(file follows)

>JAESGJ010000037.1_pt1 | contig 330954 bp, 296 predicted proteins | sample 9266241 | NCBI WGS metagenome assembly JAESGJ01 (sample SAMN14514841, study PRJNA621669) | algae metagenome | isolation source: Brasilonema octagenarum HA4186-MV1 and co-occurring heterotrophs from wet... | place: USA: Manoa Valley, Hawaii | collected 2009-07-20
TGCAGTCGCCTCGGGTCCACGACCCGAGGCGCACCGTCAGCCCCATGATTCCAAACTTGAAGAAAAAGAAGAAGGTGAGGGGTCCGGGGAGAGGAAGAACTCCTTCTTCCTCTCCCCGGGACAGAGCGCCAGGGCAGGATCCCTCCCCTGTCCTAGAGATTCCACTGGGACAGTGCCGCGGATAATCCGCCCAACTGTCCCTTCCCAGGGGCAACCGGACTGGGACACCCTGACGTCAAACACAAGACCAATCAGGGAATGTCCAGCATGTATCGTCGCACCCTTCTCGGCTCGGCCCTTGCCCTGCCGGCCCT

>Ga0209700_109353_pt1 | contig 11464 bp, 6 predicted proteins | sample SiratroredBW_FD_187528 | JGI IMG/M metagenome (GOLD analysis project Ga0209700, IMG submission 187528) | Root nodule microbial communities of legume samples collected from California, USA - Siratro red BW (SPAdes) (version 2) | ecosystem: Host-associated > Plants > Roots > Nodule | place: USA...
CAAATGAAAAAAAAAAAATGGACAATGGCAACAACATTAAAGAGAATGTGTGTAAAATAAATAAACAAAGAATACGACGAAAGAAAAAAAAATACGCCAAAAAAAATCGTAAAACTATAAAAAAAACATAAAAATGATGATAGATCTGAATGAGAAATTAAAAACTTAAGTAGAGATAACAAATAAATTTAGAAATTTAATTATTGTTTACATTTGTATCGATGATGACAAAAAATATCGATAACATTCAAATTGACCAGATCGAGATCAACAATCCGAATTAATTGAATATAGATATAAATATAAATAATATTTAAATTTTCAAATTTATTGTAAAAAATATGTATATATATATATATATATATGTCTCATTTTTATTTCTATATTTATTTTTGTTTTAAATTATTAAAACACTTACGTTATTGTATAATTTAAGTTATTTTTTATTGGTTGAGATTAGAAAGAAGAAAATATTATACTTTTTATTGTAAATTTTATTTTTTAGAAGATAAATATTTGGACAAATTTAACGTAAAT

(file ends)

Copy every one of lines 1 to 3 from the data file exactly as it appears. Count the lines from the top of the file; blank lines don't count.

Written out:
>JAESGJ010000037.1_pt1 | contig 330954 bp, 296 predicted proteins | sample 9266241 | NCBI WGS metagenome assembly JAESGJ01 (sample SAMN14514841, study PRJNA621669) | algae metagenome | isolation source: Brasilonema octagenarum HA4186-MV1 and co-occurring heterotrophs from wet... | place: USA: Manoa Valley, Hawaii | collected 2009-07-20
TGCAGTCGCCTCGGGTCCACGACCCGAGGCGCACCGTCAGCCCCATGATTCCAAACTTGAAGAAAAAGAAGAAGGTGAGGGGTCCGGGGAGAGGAAGAACTCCTTCTTCCTCTCCCCGGGACAGAGCGCCAGGGCAGGATCCCTCCCCTGTCCTAGAGATTCCACTGGGACAGTGCCGCGGATAATCCGCCCAACTGTCCCTTCCCAGGGGCAACCGGACTGGGACACCCTGACGTCAAACACAAGACCAATCAGGGAATGTCCAGCATGTATCGTCGCACCCTTCTCGGCTCGGCCCTTGCCCTGCCGGCCCT

>Ga0209700_109353_pt1 | contig 11464 bp, 6 predicted proteins | sample SiratroredBW_FD_187528 | JGI IMG/M metagenome (GOLD analysis project Ga0209700, IMG submission 187528) | Root nodule microbial communities of legume samples collected from California, USA - Siratro red BW (SPAdes) (version 2) | ecosystem: Host-associated > Plants > Roots > Nodule | place: USA...